Patient financial engagement is more challenging than ever – and more critical. With patient responsibility as a percentage of revenue on the rise, providers have seen their billing-related costs and accounts receivable levels increase. If increasing collection yield and reducing costs are a priority for your organization, the metrics outlined in this presentation will provide the framework you need to understand what’s working and what’s not, in order to guide your overall patient financial engagement initiatives and optimize results.
10 Ways to Reduce Patient Statement Volume (and Reduce Costs)
No two patients are the same. Each has a very personal healthcare experience, and each has distinct financial needs and preferences that have an impact on how, when and if they chose to pay their healthcare bill. It’s no longer effective to apply static billing techniques to solve the complex challenge of collecting balances from patients. The need to tailor financial conversations and payment options to individual needs and preferences is critical. This presentation provides 10 recommendations that will not only help you improve payment performance through a more tailored approach, but take control of rising collection costs.
Reduce Patient Balances Sent to Collection Agencies: Approaching New Problems with New Approaches
This white paper, written by Apex Vice President of Solutions and Services, Carrie Romandine, discusses the importance of patient segmentation and messaging specifically related to the patient revenue cycle. Applying strategic messaging that is tailored to each patient type will not only better educate consumers on payment options specific to their billing needs, but it will maximize the amount collected before sending to collections. Further, targeted messaging should be applied across all points of patient interaction (i.e. point of service, customer service, patient statements) and analyzed regularly for maximized results.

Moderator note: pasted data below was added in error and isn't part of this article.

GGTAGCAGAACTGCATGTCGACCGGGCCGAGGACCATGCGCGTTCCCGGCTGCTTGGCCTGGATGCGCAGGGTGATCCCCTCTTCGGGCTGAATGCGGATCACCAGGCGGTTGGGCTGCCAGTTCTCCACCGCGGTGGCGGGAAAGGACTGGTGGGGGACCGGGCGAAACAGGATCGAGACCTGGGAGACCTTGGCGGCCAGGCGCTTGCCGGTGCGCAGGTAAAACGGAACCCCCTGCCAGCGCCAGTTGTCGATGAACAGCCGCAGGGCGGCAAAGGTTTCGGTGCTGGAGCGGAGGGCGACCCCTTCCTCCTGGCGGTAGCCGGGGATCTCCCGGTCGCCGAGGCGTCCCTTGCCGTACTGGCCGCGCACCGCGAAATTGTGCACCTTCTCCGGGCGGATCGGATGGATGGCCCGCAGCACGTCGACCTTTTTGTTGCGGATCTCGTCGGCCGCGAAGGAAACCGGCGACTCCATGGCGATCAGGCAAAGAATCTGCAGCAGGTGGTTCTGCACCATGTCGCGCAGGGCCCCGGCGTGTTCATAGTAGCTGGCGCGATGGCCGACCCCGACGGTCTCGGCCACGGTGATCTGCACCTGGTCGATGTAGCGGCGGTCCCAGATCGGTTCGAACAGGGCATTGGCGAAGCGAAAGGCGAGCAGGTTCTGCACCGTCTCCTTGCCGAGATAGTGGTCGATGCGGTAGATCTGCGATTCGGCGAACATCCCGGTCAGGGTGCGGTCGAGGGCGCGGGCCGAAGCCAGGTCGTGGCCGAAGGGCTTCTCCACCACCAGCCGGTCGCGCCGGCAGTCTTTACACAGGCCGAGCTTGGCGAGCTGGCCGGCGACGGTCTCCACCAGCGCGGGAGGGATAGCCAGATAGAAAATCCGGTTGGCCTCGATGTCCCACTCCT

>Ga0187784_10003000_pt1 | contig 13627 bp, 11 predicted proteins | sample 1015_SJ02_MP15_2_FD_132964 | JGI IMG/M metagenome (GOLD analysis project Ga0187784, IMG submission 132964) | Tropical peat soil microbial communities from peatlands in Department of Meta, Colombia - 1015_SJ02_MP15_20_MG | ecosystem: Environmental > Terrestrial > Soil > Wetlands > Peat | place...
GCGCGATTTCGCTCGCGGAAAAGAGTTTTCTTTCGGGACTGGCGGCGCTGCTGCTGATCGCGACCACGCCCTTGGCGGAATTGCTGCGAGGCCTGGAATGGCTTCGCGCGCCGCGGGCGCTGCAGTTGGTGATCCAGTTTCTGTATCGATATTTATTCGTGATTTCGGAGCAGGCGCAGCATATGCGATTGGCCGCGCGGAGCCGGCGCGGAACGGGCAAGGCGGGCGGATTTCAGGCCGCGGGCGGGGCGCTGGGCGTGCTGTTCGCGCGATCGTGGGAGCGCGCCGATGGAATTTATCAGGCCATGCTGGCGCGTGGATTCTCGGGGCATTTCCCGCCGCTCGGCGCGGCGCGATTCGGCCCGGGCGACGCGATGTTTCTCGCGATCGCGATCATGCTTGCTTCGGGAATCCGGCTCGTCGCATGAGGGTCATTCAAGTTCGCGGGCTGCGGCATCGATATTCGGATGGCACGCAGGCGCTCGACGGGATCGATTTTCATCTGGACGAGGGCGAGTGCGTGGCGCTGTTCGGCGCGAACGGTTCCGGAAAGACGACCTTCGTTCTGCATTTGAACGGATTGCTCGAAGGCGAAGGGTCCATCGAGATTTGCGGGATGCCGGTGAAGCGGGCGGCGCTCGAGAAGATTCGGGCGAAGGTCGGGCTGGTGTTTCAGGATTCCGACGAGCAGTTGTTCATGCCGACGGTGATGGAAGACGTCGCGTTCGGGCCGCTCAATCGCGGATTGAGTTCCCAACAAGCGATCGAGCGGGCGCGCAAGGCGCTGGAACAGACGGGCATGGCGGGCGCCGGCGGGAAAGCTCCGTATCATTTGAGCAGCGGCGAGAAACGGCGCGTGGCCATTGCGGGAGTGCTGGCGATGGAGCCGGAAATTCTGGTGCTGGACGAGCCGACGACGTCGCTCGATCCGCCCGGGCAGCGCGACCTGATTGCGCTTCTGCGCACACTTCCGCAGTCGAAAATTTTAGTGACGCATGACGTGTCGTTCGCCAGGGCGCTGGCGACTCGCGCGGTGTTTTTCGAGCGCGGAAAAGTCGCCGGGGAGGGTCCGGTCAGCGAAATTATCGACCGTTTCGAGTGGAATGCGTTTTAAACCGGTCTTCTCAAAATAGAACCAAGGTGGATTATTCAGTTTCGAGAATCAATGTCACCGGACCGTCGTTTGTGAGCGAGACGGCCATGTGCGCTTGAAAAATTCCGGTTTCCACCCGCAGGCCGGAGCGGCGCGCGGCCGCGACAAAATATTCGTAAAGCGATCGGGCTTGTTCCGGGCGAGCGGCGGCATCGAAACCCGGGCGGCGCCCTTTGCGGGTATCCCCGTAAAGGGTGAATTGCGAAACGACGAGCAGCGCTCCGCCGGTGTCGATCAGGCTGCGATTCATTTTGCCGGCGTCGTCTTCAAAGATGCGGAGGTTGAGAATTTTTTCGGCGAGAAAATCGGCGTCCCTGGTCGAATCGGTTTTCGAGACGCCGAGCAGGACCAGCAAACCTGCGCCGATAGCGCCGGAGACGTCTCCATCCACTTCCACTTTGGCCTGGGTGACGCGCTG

The Future of Online Patient Billing Portals
This white paper, written by Apex President Patrick Maurer, discusses methods to increase patient adoption of online payments. Providers are now seeking ways to incrementally collect more payments due from patients as well as speeding up the rate of collections. This white paper shows why patient-centric approaches to online payment portals are important complements to traditional provider-centric approaches.
Payment Portals Can Improve Self-Pay Collections and Support Meaningful Use
Increased electronic engagement between healthcare providers and patients provides significant opportunities for improving revenue cycle metrics and encouraging patients to access EHRs. This article, written by Apex Founder and CEO Brian Kueppers, explores a number of strategies to create synergy between patient billing, online payment portals and electronic health record (EHR) software to realize a high ROI in speed to payment, patient satisfaction and portal adoption for meaningful use.